Martin Luther King’s “Letter From Birmingham Jail” and Civil Rights in America On April 3, 1963 a movement began all over the skirts of Birmingham, Alabama with the ultimate goal of raising national awareness over the issues of racial segregation in America. This campaign was orchestrated by Alabama Christian Movement for Human Rights and Southern Christian Leadership Conference of which Martin Luther King Jr. was president of. These demonstrations had the objective of awakening America to an injustice that was occurring all over the south, and they would do this through the means of non-violent movements which included coordinated marches and sit-ins all over the city of Birmingham. A week into the campaign a circuit judge by the name of W.A. Jenkins put into play a blanket injunction against the protestors that barred “parading, demonstrating, boycotting, trespassing, and picketing”. Leaders of the movement firmly rejected to obey this injunction and they, along with all those who were a part of this campaign continued on. On April 12, at the peak of the campaign, Martin Luther King Jr. was arrested in a somewhat violent manner along with some notable other such as Ralph Abernathy and Fred Shuttlesworth. He would then spend time in the harsh confinements and conditions of the Birmingham Jail, where he would right arguably the most powerful letter of all time involving Civil Rights.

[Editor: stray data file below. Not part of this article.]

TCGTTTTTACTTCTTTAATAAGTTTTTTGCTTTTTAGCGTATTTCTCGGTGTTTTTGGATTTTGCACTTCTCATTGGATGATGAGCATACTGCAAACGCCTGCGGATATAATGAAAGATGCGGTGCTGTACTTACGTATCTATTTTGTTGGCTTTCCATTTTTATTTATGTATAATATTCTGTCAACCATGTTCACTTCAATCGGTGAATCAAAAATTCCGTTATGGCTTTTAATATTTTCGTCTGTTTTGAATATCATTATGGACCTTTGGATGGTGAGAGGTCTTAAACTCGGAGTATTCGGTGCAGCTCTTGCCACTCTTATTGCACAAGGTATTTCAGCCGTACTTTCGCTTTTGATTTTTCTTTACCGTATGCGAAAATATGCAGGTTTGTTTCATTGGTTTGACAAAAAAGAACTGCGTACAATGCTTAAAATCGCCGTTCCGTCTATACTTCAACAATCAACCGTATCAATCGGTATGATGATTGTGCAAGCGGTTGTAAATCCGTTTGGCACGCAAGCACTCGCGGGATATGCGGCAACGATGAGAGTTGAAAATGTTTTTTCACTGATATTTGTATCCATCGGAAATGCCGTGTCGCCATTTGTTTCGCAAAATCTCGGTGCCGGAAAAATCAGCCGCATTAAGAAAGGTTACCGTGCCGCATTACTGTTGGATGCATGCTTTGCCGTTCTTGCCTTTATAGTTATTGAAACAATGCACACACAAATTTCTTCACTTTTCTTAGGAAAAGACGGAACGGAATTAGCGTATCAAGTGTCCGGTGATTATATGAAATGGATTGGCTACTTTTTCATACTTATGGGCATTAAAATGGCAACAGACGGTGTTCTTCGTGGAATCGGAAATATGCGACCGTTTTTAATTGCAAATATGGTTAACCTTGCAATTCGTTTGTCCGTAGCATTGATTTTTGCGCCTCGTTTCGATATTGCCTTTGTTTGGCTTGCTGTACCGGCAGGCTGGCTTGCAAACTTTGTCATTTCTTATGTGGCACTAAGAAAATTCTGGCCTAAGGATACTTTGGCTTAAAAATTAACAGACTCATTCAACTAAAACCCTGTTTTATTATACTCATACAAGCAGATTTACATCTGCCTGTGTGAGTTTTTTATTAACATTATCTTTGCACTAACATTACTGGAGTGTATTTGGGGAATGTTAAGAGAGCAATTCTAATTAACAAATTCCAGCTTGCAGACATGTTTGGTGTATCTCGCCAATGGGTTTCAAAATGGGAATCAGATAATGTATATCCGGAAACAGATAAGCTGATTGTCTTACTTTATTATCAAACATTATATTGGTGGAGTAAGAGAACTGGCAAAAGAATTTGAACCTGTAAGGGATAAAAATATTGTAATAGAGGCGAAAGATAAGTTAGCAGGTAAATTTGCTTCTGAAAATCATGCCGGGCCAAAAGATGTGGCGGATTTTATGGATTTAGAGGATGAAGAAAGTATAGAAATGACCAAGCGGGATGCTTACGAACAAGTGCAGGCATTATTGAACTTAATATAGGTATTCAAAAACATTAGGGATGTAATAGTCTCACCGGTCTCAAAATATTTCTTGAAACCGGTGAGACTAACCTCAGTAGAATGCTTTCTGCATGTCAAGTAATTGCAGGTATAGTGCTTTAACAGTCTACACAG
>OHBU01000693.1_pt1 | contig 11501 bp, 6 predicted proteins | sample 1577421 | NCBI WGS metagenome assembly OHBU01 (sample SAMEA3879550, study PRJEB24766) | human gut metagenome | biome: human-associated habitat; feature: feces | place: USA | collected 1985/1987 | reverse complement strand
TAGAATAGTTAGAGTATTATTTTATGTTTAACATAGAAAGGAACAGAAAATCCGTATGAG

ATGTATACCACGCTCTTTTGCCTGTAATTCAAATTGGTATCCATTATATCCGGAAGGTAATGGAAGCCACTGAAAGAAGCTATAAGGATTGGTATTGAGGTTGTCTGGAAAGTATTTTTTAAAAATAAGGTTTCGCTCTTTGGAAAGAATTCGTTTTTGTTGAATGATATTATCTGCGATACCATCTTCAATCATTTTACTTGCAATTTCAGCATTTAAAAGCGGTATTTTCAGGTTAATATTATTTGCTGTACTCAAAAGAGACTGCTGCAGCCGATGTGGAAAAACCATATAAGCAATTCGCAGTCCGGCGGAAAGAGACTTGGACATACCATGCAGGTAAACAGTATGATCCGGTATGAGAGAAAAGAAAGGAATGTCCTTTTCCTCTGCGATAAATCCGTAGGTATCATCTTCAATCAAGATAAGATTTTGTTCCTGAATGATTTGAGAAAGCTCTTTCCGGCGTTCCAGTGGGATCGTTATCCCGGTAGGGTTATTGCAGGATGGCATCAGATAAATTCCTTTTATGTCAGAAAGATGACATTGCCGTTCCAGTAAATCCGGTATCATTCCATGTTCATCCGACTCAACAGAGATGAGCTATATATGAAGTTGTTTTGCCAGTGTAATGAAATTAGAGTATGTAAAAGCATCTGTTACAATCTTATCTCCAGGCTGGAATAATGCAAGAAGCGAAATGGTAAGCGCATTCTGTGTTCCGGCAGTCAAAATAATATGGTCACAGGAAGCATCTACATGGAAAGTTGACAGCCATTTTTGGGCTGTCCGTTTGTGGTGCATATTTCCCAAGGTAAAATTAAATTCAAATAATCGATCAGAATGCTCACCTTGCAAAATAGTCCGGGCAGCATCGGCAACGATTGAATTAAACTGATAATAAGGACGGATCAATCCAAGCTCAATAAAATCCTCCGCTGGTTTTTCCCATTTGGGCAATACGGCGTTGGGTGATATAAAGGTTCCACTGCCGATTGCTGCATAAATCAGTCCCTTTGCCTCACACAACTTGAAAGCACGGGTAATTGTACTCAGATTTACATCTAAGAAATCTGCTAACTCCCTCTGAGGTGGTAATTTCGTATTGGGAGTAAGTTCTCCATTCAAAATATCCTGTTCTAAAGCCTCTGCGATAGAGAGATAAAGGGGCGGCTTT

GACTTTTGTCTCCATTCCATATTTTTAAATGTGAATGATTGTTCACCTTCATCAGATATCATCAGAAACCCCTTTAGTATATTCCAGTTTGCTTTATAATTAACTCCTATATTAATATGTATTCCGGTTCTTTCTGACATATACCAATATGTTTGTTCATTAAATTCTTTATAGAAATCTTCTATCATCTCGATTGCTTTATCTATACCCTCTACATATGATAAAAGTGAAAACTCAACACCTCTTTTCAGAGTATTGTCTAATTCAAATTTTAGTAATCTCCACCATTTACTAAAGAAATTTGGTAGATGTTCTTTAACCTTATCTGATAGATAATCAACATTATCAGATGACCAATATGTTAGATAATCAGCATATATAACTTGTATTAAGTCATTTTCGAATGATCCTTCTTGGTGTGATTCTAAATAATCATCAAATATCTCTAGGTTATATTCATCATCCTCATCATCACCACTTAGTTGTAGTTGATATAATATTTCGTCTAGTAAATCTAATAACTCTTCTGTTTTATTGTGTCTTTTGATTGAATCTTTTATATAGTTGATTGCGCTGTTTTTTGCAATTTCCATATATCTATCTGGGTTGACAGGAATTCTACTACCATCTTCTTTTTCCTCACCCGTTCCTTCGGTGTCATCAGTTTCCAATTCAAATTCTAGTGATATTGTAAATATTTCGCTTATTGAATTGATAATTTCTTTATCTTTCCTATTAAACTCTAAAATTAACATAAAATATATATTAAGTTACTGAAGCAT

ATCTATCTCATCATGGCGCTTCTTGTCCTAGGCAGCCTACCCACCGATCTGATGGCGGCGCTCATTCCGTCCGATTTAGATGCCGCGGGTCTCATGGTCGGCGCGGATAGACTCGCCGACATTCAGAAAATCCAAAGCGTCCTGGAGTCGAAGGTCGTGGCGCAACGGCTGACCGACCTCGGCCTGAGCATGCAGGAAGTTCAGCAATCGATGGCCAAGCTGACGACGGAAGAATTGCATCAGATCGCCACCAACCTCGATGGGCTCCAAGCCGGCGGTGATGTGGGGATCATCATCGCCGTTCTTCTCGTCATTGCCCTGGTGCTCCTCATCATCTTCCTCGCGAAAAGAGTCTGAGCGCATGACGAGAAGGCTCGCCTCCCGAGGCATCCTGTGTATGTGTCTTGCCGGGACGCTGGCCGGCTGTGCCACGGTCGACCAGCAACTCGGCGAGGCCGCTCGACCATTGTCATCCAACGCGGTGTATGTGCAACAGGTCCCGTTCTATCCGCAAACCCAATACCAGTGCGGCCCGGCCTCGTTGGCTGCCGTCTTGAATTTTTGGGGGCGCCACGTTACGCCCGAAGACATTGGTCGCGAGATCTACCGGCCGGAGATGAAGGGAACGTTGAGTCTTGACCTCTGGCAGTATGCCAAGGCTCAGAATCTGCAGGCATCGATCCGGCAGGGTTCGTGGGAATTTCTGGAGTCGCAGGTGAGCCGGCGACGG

An ally of Dr. King managed to sneak in a newspaper from April 12, in which it contained an article that made a “Call to Unity”. This article was made based on the statements Lizama 2
of eight white Alabama clergymen that opposed Dr. King and his perspective influenced methods. This, along with what Dr. King described as being alone in a “narrow jail cell, thinking long thoughts and praying long prayers”, is what drove him to manifest such a powerful and
influential piece of writing. It is clear in my opinion that Mr. King was very disturbed by the accusations of the white...